Lockheed Martin to develop Special Operations mini-submarine based on commercial technologies
MacDILL AIR FORCE BASE, Fla., 14 July 2016. Undersea warfare experts at Lockheed Martin Corp. are making another run at designing an affordable mini-submarine able to transport Special Operations combat swimmers such as Navy SEALs covertly while minimizing swim time to keep the divers from becoming too exhausted to carry out their missions.
Officials of the U.S. Special Operations Command (SOCOM) at MacDill Air Force Base, Fla., announced a $166 million contract Wednesday to the Lockheed Martin Mission Systems and Training segment in Riviera Beach, Fla., for the Dry Combat Submersible (DCS) program.
Lockheed Martin experts will design, build, test, and maintain a dry-environment diver lock-in/lock-out undersea-mobility capability by designing and procuring commercially classed submersibles for use by Special Forces in special operations environments.
The contract is necessary to fill a capability gap for surface-launched dry submersibles for use in harsh maritime environments. Lockheed Martin will capitalize on commercially available submersible technologies and international classing safety certification to keep costs down.
This project represents SOCOM's latest attempt at the expensive and time-consuming job of developing mini-submarines to transport Special Forces warfighters covertly underwater to their operational areas.
SOCOM officials have been planning a submersible combat swimmer delivery system since cancelling the organization's Joint Multi-Mission Submersibles program in 2010 because it was too expensive.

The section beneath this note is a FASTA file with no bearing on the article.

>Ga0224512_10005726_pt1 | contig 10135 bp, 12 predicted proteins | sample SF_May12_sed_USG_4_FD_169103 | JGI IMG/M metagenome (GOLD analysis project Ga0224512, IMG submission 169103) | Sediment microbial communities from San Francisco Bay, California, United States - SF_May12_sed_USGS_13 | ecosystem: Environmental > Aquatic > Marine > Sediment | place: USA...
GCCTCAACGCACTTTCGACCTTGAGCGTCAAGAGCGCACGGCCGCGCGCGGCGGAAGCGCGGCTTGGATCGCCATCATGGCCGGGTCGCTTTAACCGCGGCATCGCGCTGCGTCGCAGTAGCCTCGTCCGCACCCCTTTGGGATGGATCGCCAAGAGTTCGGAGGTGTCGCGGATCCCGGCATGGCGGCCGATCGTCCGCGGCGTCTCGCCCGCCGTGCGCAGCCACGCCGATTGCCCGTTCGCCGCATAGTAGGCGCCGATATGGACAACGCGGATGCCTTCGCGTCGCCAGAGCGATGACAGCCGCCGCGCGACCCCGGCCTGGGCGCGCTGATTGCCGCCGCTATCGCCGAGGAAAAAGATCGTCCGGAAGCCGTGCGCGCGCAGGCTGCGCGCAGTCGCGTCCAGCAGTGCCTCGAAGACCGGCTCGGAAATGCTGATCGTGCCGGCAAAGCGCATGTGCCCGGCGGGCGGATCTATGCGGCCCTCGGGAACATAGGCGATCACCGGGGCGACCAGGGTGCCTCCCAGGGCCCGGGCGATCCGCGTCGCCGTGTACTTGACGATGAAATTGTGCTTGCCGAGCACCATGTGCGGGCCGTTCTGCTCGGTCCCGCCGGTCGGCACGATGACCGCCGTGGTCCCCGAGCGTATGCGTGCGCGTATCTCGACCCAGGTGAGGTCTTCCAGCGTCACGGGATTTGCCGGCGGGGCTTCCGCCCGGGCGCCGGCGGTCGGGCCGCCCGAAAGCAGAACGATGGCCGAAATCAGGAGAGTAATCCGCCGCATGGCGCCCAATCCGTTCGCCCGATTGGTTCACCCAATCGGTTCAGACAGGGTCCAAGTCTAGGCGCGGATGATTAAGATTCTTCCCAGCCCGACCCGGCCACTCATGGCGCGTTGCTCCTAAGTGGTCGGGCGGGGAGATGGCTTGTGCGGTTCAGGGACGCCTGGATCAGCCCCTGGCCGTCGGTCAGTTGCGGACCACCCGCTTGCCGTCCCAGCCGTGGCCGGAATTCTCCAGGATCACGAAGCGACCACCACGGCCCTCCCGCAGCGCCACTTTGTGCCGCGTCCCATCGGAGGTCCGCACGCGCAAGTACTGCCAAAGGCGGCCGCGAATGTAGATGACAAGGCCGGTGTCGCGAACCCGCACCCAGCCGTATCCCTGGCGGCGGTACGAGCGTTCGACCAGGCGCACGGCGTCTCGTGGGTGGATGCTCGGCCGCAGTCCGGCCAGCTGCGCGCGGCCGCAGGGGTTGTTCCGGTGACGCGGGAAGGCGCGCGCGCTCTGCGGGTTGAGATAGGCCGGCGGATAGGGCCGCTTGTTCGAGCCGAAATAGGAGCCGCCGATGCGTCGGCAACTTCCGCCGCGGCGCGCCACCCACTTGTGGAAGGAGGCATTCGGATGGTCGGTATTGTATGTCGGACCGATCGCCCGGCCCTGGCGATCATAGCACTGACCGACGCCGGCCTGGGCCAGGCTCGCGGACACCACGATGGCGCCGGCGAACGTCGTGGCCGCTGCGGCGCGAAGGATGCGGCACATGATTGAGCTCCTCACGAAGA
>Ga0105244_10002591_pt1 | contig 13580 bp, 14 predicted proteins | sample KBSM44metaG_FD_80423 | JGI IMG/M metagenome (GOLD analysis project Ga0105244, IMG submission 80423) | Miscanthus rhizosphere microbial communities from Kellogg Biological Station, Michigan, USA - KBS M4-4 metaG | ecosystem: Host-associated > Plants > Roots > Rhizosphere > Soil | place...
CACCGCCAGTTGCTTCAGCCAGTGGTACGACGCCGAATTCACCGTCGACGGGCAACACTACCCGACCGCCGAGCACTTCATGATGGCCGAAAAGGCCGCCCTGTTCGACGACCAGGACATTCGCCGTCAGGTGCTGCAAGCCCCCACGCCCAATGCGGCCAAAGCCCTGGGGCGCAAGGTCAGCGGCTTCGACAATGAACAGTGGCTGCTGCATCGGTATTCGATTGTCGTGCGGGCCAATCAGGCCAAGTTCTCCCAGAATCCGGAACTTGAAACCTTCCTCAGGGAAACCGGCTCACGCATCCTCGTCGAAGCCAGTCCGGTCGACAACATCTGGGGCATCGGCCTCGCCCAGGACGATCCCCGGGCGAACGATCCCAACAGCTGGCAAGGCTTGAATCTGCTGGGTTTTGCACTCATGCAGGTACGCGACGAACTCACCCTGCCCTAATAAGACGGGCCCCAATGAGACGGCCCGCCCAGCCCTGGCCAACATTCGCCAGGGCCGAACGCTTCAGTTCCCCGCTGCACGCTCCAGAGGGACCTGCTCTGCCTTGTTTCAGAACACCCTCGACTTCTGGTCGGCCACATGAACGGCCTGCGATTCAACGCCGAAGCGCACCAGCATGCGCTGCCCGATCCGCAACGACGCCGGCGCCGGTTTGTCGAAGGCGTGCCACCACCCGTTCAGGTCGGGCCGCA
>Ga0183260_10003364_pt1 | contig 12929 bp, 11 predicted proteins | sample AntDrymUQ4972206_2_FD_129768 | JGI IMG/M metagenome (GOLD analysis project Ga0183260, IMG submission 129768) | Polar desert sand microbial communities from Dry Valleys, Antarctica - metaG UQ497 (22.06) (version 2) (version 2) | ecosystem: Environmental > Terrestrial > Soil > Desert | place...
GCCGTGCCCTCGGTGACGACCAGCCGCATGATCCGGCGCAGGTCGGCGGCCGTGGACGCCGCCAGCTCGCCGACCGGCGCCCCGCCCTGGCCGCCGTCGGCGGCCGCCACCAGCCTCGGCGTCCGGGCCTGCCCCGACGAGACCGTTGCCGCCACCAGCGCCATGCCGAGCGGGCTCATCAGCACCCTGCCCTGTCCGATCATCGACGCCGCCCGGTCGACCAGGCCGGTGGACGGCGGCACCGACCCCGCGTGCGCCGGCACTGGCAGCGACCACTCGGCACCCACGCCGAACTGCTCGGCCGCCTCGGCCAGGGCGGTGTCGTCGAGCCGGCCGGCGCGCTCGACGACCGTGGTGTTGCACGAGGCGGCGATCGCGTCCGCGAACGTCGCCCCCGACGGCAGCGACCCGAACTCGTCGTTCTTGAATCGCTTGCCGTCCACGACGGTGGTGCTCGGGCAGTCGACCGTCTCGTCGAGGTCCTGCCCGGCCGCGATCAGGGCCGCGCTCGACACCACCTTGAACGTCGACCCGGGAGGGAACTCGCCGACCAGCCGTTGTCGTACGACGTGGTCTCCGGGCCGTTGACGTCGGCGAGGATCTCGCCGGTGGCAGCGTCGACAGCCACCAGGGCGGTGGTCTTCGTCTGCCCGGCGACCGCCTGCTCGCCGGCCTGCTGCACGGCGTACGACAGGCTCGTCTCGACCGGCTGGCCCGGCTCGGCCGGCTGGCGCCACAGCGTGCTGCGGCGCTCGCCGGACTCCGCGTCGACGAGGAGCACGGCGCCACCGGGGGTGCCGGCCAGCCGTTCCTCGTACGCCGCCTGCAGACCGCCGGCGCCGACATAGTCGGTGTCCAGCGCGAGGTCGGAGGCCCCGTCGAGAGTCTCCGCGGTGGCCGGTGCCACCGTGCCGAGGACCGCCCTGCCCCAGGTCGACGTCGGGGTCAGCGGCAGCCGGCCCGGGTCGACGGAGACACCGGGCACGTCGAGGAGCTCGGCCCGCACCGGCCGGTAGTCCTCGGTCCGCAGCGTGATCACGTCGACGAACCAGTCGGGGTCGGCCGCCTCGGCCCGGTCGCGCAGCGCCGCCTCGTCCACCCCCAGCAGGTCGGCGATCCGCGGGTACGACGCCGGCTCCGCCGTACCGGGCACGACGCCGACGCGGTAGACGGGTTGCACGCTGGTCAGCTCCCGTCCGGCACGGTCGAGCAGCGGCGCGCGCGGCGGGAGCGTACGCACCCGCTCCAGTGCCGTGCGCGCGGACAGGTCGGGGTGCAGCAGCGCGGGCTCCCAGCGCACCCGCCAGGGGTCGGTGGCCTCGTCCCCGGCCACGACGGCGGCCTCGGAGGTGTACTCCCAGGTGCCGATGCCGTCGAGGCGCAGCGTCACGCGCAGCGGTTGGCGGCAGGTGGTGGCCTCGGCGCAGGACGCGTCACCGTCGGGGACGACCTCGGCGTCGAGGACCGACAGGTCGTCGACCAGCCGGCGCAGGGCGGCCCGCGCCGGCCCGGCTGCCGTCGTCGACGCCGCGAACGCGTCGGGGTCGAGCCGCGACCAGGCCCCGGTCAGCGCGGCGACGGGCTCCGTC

In April 2012 SOCOM awarded a contract to Lockheed Martin to prototype a medium-sized DCS undersea vehicle to transport Navy SEALs directly to their underwater mission areas.
Later that year SOCOM awarded a potential $44.3 million contract to submarine maker General Dynamics Electric Boat in Groton, Conn., to prototype a lightweight DCS mini-submarine to deliver combat swimmers.
The medium-sized DCS was to be about 38 feet long with high endurance and high passenger and cargo capability that will be operated from specially configured commercial surface ships, and potentially from future submarine shelter systems.
The lightweight DCS, meanwhile, was to be about 24 feet long with moderate endurance and moderate passenger and cargo capability to operate from specially configured commercial surface ships.
These SOCOM DCS projects sought to design and build prototype one-atmosphere special operations dry combat submersibles of two different sizes to be free-swimming vehicles capable of delivering and extracting teams of combat swimmers.
Now SOCOM combat swimmer experts are working with Lockheed Martin to develop a more-affordable DCS version based on commercially available technologies, rather than developing Special Forces mini-submarines from scratch.
The DCS kind of mini-submarine is intended to operate from combat support surface ships or submarines. These DCS vessels are to deliver special operations warfighters to their mission areas ready to fight, rather than exhausted by long swims.
The DCS light and medium DCS undersea vehicles were to move at speeds of at least five knots, at depths to 200 feet, with provisions for two pilots.
Those dry submersibles were to be sized to transport aboard C-5 or C-17 cargo jets, or in standard 40-foot surface ship containers. The DCS submersibles were to have military radios, military sonars, and high power silver-zinc batteries.
On Wednesday's contract Lockheed Martin will receive $26.8 million up-front, and will try to earn the remainder of the contract value through successful research and demonstrations. Lockheed Martin was chosen for the job over 33 other companies that had expressed interest.
On this contract Lockheed Martin will do the work in Riviera Beach, Fla., and in the United Kingdom, and should be finished by January 2022. For more information contact Lockheed Martin Mission Systems and Training online at www.lockheedmartin.com/us/mst, or SOCOM at www.socom.mil.